If Obama had a son

President Obama has not hesitated to inject himself into racially charged incidents involving law enforcement. Indeed, he has not hesitated to aggravate the gravity of these incidents with his own animus.

When his friend Henry Louis Gates was arrested for disorderly conduct by the Cambridge police in July 2009, Obama went out of his way to pronounce on the officer’s alleged stupidity. Though the facts of the case were in dispute, Obama (as Ben Smith put it) showed little doubt about who had been wronged: “I don’t know – not having been there and not seeing all the facts – what role race played in that, but I think it’s fair to say, number one, any of us would be pretty angry; number two that he Cambridge police acted stupidly in arresting somebody when there was already proof that they [sic] were in their [sic] own home.”

In March 2012, when Trayvon Martin was shot by George Zimmerman, Obama could not refrain from emphasizing the race of the decedent before the case had been adjudicated. Zimmerman was acting as the neighborhood watch coordinator of a gated community at the time of his encounter with Trayvon Martin. Obama found the race of the decedent deeply meaningful: “If I had a son, he’d look like Trayvon,” Obama observed with his usual acuity. “When I think about this boy, I think about my own kids.” Because, in case you hadn’t noticed, Trayvon Martin was black.

Two Washginton Post reporters celebrated Obama’s pronouncement: “[T]he president’s decision Friday to assertively insert himself into the controversy surrounding the fatal shooting of Trayvon Martin, a black Florida 17-year-old, is evidence of Obama’s evolution and rising comfort level in dealing with the matter of race.”

Last summer brought us the case of Michael Brown, the teenage thug whose death in Ferguson, Missouri was found to have constituted a case of justifiable homicide by the police officer whom Brown had attacked. Obama found Brown’s case deeply meaningful. He asserted that it exposed the racial divide in the American justice system that “stains the heart of black children.” Speaking at the annual Congressional Black Caucus Foundation dinner in Washington, Obama said the death of Michael Brown “awakened our nation” to a reality that black citizens already understood.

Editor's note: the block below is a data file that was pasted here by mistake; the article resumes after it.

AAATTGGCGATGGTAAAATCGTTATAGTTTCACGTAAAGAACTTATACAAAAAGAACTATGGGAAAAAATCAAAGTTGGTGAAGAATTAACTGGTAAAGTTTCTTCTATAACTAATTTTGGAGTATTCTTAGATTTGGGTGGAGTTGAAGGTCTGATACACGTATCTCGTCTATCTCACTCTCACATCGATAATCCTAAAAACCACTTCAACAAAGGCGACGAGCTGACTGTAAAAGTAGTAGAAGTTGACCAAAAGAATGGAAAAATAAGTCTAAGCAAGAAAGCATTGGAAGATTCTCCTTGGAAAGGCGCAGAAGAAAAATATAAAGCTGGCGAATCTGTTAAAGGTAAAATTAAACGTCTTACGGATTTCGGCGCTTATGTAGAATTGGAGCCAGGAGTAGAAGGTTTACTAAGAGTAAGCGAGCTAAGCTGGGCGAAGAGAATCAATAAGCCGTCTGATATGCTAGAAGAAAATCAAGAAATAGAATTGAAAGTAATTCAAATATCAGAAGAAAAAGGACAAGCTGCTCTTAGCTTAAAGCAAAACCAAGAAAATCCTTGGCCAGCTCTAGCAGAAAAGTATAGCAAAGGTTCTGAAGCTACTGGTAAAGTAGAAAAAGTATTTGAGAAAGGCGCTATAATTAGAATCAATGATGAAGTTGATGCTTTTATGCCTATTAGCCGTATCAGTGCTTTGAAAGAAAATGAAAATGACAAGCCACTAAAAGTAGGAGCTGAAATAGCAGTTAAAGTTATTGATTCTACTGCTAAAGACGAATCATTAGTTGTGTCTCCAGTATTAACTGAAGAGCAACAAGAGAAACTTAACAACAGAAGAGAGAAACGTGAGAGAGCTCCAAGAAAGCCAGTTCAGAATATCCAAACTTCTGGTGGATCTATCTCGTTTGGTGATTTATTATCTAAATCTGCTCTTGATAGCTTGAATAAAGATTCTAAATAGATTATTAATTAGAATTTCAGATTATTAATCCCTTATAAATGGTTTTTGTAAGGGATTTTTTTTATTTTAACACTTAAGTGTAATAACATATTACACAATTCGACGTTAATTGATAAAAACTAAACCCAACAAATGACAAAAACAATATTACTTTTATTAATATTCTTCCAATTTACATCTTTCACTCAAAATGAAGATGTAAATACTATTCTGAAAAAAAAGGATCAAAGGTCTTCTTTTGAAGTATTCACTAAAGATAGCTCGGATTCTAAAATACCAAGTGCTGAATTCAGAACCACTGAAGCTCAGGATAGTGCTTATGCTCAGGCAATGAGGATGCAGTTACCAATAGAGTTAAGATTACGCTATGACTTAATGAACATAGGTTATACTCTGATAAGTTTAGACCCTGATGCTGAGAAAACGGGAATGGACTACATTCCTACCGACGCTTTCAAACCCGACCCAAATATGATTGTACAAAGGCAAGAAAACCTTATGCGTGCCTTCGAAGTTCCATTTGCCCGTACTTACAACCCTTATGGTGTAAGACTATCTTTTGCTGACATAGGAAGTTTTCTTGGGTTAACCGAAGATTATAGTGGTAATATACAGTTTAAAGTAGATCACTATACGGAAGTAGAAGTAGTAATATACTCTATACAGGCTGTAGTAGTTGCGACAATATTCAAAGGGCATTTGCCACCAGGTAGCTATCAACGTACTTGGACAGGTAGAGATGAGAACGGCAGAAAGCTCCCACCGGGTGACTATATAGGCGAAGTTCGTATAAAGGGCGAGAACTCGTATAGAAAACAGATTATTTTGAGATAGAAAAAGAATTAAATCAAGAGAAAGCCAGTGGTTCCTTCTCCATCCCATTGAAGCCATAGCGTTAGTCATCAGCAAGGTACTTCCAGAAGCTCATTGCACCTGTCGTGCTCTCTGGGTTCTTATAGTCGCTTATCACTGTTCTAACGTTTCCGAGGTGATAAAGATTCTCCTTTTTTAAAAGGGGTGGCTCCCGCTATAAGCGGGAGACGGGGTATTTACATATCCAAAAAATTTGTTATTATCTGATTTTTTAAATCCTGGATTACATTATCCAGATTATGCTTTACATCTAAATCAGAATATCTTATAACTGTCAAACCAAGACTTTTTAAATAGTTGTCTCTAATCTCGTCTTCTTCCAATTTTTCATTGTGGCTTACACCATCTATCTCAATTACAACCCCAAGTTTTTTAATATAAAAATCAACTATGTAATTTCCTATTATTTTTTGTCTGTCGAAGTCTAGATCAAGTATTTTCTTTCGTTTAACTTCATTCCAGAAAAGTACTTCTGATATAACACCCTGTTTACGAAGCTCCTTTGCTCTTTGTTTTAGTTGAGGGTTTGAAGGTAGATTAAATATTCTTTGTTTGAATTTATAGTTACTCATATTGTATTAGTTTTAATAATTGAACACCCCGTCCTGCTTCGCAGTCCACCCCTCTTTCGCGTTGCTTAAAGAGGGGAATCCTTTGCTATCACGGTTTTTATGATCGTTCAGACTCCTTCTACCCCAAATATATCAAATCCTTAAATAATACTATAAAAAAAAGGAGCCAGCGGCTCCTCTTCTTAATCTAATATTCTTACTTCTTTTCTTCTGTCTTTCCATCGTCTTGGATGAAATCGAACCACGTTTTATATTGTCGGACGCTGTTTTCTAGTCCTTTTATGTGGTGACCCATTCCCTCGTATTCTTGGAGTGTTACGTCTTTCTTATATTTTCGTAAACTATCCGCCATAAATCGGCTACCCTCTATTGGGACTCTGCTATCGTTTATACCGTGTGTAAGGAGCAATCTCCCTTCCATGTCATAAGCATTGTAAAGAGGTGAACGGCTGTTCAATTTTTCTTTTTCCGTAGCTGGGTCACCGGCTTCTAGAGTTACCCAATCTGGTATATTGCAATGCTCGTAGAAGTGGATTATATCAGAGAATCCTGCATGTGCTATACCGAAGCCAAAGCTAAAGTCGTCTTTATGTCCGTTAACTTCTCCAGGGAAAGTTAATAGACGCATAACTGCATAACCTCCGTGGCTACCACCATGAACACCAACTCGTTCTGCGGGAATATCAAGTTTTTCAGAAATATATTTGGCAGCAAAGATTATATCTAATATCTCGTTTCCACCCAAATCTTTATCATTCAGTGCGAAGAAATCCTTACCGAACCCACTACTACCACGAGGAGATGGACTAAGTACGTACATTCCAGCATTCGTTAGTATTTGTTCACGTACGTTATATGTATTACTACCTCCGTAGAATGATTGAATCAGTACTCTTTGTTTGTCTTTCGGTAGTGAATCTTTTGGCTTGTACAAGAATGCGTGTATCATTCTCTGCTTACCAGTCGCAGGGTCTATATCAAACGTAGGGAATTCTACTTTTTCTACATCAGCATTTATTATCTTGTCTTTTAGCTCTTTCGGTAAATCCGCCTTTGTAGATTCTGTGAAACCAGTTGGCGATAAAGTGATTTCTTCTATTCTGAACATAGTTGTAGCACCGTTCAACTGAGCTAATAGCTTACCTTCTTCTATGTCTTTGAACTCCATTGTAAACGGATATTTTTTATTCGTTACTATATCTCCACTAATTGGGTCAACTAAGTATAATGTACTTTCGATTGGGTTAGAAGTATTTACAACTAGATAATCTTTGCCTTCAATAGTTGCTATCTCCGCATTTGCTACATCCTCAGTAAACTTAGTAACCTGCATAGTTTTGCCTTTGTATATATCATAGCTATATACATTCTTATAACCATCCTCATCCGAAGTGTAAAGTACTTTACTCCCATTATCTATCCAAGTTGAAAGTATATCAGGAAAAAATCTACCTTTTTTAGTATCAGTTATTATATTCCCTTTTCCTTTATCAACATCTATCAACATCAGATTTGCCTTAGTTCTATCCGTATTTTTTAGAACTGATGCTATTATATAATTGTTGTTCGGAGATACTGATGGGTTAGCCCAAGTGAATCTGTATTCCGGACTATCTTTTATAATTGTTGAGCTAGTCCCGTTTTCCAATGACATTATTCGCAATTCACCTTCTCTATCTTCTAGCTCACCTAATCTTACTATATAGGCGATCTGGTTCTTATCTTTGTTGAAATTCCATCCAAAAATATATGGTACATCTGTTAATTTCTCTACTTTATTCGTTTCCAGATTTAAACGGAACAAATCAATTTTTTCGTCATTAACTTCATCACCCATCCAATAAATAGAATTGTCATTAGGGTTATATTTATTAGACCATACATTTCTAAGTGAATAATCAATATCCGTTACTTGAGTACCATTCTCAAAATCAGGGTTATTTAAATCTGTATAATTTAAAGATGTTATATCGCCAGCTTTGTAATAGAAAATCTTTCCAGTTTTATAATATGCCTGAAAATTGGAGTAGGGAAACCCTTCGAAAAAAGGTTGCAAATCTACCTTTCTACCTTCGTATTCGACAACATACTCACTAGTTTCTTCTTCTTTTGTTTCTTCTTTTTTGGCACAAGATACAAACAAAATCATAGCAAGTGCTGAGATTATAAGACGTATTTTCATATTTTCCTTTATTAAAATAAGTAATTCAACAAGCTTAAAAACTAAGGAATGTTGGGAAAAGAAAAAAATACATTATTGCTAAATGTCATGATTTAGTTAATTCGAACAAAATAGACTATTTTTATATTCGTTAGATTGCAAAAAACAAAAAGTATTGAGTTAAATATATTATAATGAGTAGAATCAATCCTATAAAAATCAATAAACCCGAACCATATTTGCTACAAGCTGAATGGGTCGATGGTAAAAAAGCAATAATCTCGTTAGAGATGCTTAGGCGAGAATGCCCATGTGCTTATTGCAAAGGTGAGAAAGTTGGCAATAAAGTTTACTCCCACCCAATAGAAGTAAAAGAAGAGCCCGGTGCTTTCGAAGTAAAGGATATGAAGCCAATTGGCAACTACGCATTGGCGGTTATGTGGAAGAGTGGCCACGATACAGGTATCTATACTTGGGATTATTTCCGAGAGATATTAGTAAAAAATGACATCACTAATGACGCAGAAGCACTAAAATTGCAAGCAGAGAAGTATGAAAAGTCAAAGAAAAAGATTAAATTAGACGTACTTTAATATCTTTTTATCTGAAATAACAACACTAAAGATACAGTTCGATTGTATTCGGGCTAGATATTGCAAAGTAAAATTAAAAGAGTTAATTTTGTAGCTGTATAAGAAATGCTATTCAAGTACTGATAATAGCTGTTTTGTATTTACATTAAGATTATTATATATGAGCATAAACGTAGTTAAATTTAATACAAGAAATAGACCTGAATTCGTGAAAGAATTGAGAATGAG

“In too many communities around the country, a gulf of mistrust exists between local residents and law enforcement,” Obama noted. “Too many young men of color feel targeted by law enforcement — guilty of walking while black or driving while black, judged by stereotypes that fuel fear and resentment and hopelessness.” Far be it from Obama to attempt to bridge the gulf on behalf of law enforcement.

Harris County Deputy Sheriff Darren Goforth was murdered in sickening execution-style slaying in Houston on Friday night. Two vigils in Goforth’s honor have already been held in Houston. A suspect named Shannon Jaruay Miles has been charged with capital murder in the case. Miles’s mother has come forth with an alibi on his behalf.

Goforth is white; Miles is black. Is there a racial angle? The authorities have suggested no motive other than an attack on law enforcement for the murder. Sheriff Hickman has announced that investigators would look at whether Miles was motivated by anger over recent killings elsewhere of black men by police that have spawned the “Black Lives Matter” protest movement.

“I think that’s something that we have to keep an eye on,” Hickman said. “The general climate of that kind of rhetoric can be influential on people to do things like this. We’re still searching to find out if that’s actually a motive.” In an earlier news conference on Saturday, Hickman alluded to the movement that Obama has fostered: “We’ve heard black lives matter, all lives matter. Well, cops’ lives matter, too.”

I can’t find any statement issued by the White House for President Obama on Goforth’s murder. A Google search for a statement comes up empty. I’m sure he’ll get around to it some time soon. In the meantime, it may be noted that if he had a son, he’d look like Miles.


Books to read from Power Line